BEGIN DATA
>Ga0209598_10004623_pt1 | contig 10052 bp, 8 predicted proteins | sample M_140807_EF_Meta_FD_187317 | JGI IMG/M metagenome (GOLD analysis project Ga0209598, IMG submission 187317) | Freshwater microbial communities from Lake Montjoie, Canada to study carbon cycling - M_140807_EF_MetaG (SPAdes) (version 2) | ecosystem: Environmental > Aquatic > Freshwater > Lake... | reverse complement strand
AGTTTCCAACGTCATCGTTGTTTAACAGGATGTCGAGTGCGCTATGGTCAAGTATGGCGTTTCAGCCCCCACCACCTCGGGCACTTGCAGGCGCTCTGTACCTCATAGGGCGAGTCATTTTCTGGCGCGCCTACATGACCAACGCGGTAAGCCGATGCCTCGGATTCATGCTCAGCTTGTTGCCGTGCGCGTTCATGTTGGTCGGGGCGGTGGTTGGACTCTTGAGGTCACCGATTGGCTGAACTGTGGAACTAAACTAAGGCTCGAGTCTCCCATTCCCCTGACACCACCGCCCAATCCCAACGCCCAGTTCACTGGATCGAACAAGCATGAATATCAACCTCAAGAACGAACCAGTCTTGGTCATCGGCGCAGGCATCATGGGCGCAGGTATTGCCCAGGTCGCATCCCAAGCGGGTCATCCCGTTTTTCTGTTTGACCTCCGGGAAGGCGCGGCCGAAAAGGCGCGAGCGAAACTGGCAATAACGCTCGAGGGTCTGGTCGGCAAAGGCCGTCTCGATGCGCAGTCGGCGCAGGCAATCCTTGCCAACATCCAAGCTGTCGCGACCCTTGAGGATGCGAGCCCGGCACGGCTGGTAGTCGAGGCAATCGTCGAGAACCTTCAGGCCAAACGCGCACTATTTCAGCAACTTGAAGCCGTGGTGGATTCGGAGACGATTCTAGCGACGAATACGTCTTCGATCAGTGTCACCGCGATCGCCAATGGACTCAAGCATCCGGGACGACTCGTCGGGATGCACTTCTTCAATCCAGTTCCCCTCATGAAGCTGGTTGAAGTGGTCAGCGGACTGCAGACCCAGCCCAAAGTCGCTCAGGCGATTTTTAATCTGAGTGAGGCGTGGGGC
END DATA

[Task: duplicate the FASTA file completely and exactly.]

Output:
>Ga0209598_10004623_pt1 | contig 10052 bp, 8 predicted proteins | sample M_140807_EF_Meta_FD_187317 | JGI IMG/M metagenome (GOLD analysis project Ga0209598, IMG submission 187317) | Freshwater microbial communities from Lake Montjoie, Canada to study carbon cycling - M_140807_EF_MetaG (SPAdes) (version 2) | ecosystem: Environmental > Aquatic > Freshwater > Lake... | reverse complement strand
AGTTTCCAACGTCATCGTTGTTTAACAGGATGTCGAGTGCGCTATGGTCAAGTATGGCGTTTCAGCCCCCACCACCTCGGGCACTTGCAGGCGCTCTGTACCTCATAGGGCGAGTCATTTTCTGGCGCGCCTACATGACCAACGCGGTAAGCCGATGCCTCGGATTCATGCTCAGCTTGTTGCCGTGCGCGTTCATGTTGGTCGGGGCGGTGGTTGGACTCTTGAGGTCACCGATTGGCTGAACTGTGGAACTAAACTAAGGCTCGAGTCTCCCATTCCCCTGACACCACCGCCCAATCCCAACGCCCAGTTCACTGGATCGAACAAGCATGAATATCAACCTCAAGAACGAACCAGTCTTGGTCATCGGCGCAGGCATCATGGGCGCAGGTATTGCCCAGGTCGCATCCCAAGCGGGTCATCCCGTTTTTCTGTTTGACCTCCGGGAAGGCGCGGCCGAAAAGGCGCGAGCGAAACTGGCAATAACGCTCGAGGGTCTGGTCGGCAAAGGCCGTCTCGATGCGCAGTCGGCGCAGGCAATCCTTGCCAACATCCAAGCTGTCGCGACCCTTGAGGATGCGAGCCCGGCACGGCTGGTAGTCGAGGCAATCGTCGAGAACCTTCAGGCCAAACGCGCACTATTTCAGCAACTTGAAGCCGTGGTGGATTCGGAGACGATTCTAGCGACGAATACGTCTTCGATCAGTGTCACCGCGATCGCCAATGGACTCAAGCATCCGGGACGACTCGTCGGGATGCACTTCTTCAATCCAGTTCCCCTCATGAAGCTGGTTGAAGTGGTCAGCGGACTGCAGACCCAGCCCAAAGTCGCTCAGGCGATTTTTAATCTGAGTGAGGCGTGGGGC